Small Wars by Sadie Jones
|Small Wars by Sadie Jones|
|Category: Literary Fiction|
|Reviewer: Trish Simpson-Davis|
|Summary: Sadie Jones' second novel is set mainly on a British base in 1950's Cyprus. Hal and Clara's young love is blown apart by the reality of war. A very good novel, but not a great one?|
|Buy? Yes||Borrow? Yes|
|Pages: 384||Date: September 2009|
|Publisher: Chatto & Windus|
Even though our world is ostensibly at peace, hundreds of localized, unwinnable conflicts continue to grumble on. Mostly, we only hear and care about the ones involving 'our boys', as if war was some giant game of football. But it isn't, and Small Wars reflects on the casualties of war in a story set in Cyprus in the Two-Way Family Favourites era of the nineteen-fifties. It may turn out to be an important book as the public mood turns against the 'war on terror' in Afghanistan. It's certainly a prescient one.
In the pre-Cold War, pre-Vietnam world, Cyprus was a small war zone. In escalating tension prior to the Suez crisis, the island was a strategically important bridgehead for British forces in a possible future oil war. Like Northern Ireland, the local population divided along sectarian lines of Turkish or Greek Cypriots. Like Afghanistan, it was all too easy for small numbers of local insurgents to mount successful guerilla attacks on occupying British forces. Like Iraq, bullying soldiers could avenge the deaths of comrades in the name of intelligence or house searches. This historical setting for Small Wars, really could be of the present day; the writing has immediacy … it could be any night on the 'News at Ten'.
Each soldier's death is a tragedy to his family somewhere. As ordinary members of the public, that's where our sympathies lay as we watch the flag-draped coffins return. What then of the commanding officer, who has been trained in the impersonal vocabulary of military science? What of the young officer who plans and commands a successful skirmish, putting theory into grisly reality, to find that warfare is not a team game? What if, when his senses are assailed for the first time by the stench of death, he is so affected by his responsibility, that he cannot remain a complicit part of the status quo?
If this book has something to say about small wars, it is that they are brutal and dehumanizing. Decent family men like Hal Treherne become the feared bogeyman of small children caught up in the conflict. Mild-mannered students like Lawrence Davis are unwilling witnesses to atrocities. Worst of all, good men and senior officers like Colonel Burroughs are complicit in denying and covering up institutionalized bullying to keep the public perception of a clean, civilized war 'game' intact.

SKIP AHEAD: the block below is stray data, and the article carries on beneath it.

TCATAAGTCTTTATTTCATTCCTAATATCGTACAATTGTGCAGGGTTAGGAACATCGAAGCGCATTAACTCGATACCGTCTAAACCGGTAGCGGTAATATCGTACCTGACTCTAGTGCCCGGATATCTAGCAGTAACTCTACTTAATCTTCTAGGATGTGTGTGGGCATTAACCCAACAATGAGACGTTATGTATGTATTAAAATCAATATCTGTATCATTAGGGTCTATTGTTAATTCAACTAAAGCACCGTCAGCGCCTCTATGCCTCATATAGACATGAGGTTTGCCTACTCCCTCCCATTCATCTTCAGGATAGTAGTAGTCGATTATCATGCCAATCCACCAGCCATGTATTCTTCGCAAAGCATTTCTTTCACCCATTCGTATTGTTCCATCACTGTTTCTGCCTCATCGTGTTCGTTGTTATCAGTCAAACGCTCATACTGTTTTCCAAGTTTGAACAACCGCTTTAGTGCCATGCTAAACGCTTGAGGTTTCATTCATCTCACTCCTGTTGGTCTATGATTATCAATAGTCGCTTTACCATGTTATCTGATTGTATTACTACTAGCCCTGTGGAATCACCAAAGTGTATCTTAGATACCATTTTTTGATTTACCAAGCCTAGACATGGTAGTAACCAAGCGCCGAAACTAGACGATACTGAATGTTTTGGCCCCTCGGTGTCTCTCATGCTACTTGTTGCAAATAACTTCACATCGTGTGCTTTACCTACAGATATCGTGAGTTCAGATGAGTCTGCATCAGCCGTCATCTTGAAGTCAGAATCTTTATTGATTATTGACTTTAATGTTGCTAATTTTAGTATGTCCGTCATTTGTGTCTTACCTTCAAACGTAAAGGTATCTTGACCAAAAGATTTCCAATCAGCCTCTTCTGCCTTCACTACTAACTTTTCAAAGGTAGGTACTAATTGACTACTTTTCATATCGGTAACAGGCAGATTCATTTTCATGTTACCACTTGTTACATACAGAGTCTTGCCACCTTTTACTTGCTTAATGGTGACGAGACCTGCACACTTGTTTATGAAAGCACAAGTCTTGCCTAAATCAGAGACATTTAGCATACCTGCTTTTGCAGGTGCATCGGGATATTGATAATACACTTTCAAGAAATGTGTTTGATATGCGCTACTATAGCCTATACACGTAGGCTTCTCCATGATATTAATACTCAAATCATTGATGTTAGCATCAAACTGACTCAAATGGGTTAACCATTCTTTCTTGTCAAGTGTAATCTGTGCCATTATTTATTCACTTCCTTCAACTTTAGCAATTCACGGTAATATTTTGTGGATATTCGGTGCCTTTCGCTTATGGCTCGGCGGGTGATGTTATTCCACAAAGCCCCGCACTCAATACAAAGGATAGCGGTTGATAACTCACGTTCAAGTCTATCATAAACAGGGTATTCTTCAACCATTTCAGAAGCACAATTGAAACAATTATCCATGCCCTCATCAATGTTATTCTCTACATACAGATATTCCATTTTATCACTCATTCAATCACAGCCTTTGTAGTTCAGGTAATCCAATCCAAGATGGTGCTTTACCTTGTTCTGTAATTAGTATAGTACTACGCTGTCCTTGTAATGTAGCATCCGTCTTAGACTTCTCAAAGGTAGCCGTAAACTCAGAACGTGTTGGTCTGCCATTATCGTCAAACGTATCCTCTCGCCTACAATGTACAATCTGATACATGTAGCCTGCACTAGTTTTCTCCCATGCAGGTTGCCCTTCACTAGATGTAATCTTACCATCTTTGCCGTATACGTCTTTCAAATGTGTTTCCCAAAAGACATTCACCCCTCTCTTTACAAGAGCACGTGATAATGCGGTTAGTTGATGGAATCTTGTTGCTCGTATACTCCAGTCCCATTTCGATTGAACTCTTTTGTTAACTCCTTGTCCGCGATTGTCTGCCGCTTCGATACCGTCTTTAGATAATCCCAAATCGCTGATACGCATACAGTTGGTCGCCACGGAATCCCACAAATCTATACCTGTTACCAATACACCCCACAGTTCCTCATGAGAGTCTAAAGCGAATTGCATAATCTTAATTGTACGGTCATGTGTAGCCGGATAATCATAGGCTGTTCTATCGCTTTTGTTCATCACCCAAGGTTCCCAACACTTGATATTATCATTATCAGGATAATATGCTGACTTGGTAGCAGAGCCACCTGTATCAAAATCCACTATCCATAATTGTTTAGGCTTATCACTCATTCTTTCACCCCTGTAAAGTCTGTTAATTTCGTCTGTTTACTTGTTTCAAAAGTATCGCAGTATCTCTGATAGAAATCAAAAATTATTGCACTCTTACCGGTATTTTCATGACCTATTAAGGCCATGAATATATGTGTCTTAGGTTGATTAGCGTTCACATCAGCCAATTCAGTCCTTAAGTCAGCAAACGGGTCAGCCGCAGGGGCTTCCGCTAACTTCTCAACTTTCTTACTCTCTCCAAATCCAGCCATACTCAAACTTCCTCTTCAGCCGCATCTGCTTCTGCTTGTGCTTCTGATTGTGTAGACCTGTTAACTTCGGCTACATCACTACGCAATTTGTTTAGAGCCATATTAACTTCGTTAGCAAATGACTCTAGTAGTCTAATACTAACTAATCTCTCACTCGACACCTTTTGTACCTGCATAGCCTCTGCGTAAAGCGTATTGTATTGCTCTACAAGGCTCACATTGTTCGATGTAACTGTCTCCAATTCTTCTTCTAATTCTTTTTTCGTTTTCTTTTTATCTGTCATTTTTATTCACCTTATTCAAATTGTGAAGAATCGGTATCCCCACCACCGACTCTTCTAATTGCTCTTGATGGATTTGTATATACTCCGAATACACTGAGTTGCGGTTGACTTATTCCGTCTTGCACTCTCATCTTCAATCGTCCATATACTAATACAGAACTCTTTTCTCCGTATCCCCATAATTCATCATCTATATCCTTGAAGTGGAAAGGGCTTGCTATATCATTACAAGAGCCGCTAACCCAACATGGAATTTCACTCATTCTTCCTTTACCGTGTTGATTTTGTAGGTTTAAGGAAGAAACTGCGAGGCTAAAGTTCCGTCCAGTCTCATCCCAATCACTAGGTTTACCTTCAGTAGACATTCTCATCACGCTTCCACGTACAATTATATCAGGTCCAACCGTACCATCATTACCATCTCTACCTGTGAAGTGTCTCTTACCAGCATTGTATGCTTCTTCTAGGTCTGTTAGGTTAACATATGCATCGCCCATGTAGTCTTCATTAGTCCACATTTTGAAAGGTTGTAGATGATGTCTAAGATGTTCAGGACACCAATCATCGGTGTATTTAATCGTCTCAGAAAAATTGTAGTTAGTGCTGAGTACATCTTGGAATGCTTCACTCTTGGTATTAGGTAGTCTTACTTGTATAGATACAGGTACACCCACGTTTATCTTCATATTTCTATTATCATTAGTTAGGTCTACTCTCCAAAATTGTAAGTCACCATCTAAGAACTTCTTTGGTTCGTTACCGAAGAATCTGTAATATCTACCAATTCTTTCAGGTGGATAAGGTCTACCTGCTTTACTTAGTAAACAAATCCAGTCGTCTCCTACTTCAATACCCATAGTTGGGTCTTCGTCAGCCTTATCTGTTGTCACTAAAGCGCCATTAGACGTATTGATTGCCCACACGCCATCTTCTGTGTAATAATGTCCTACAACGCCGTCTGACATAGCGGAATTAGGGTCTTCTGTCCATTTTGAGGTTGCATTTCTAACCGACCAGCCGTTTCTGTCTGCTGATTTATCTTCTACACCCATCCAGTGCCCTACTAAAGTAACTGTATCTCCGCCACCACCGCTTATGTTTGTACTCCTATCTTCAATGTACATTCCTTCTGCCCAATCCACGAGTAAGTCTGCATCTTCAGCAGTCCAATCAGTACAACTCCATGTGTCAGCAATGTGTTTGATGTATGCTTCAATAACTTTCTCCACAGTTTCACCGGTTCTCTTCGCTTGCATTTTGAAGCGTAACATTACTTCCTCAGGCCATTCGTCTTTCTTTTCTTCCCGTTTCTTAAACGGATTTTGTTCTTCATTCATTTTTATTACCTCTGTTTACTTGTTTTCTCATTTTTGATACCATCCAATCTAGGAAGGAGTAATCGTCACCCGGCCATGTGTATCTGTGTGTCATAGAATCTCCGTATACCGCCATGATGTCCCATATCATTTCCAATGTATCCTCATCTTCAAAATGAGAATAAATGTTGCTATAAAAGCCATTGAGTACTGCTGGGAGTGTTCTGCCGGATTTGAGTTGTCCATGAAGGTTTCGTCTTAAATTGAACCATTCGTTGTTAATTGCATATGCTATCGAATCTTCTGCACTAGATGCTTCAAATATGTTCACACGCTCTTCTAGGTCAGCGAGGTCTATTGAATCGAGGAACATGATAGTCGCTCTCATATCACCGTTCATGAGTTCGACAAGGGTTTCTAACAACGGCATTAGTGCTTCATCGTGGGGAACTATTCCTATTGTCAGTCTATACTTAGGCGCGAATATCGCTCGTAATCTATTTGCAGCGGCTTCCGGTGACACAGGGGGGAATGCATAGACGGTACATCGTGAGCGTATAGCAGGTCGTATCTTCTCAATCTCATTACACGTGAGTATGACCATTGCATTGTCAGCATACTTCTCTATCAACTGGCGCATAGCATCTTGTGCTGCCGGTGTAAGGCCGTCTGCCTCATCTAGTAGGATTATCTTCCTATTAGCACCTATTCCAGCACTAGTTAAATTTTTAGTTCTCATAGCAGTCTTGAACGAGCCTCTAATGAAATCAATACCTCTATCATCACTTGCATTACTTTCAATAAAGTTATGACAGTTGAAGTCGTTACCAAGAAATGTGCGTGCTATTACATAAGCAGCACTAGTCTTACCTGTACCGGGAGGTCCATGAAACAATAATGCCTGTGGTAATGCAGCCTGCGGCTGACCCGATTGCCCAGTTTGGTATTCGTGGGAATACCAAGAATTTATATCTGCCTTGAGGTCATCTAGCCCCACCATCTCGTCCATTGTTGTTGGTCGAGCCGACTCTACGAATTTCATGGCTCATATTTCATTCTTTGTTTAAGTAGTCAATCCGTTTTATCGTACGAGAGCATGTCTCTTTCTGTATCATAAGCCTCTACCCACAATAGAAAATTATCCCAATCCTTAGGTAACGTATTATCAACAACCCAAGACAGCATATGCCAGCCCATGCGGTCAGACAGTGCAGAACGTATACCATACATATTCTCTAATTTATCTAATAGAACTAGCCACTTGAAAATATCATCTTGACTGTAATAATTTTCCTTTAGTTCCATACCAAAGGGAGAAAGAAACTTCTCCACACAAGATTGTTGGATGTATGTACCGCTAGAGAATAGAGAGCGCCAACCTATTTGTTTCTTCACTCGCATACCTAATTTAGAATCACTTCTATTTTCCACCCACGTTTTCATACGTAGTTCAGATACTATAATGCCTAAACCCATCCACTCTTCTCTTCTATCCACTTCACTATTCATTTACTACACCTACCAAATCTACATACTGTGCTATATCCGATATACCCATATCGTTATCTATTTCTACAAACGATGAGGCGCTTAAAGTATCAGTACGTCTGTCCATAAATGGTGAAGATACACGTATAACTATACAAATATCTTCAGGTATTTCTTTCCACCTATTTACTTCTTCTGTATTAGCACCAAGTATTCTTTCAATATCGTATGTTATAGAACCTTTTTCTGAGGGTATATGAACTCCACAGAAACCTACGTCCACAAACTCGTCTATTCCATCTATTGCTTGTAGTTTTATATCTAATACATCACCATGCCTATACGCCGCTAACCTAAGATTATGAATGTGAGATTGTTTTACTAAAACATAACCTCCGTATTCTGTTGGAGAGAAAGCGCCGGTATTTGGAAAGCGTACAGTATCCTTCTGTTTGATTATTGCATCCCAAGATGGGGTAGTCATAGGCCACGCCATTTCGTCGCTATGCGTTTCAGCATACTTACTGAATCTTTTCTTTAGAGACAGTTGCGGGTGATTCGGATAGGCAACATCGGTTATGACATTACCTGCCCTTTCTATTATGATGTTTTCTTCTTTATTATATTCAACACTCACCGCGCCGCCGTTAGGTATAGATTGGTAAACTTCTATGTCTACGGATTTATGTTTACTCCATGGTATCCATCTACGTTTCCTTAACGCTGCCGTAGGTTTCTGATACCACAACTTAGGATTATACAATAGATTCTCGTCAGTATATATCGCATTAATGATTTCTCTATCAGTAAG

Sadie Jones juxtaposes Hal, the soldier in his army setting, with Clara, the wife, stationed with him, to great effect. The device emphasises the dislocation Hal feels when he moves from work to home on the army base. The contexts are too disparate for Hal to cope: of course in pre-Vietnam, pre-Carl Rogers days, there was little understanding of traumatic stress, let alone help, for serving soldiers. Clara has to guess unsuccessfully at Hal's feelings since voicing conflicting emotions within army life is unsustainable. It comes as no surprise that the resulting strain affects their marriage and Hal's stability, leaving Clara struggling to cope.
I was surprised by the gutsiness of Sadie Jones' writing. Not many women choose to describe a soldier's war in detail, but here is an utterly convincing account of the minutae of fighting. I was also bowled over by her emotional perspicacity. She's inside the head of every character, from Cypriot insurgents to the C.O.'s wife. My sister-in-law was the daughter of a Colonel and his wife from that time: my goodness, those army characters are right down the line.
I thought this was a beautifully written novel up to Page 302. Having said all this, I'm afraid to report that for me the fourth and final part deteriorated into pap. It was as if (to use that sport analogy once more), the author had set up the goals, but didn't shoot them in. I found Clara's reactions particularly unlikely. Hand gestures take the fuzzy place of an examination of the characters' thoughts and emotions; thought processes degenerate to a superficial level which lacks credibility. I didn't believe that the person-centred psychiatric interview was in period. Personally I would have far preferred to leave Hal to his hopeless destiny on board the plane. For me, the last seventy pages added only verbiage to an otherwise superb book.
The device of juxtaposing civilian and army daily life reminded me of two other superb reads by master-wordsmiths. I expect you already know of Ian McEwan's wonderful, Atonement. Jayne Anne Phillips' Lark and Termite is another memorable read set in the Korean War, which I'd highly recommend. Although both are in my view stronger novels than Small Wars, given time and space, I won't be surprised if Sadie Jones develops into a writer of the same calibre.
The Bookbag would like to thank the publishers for sending this book.
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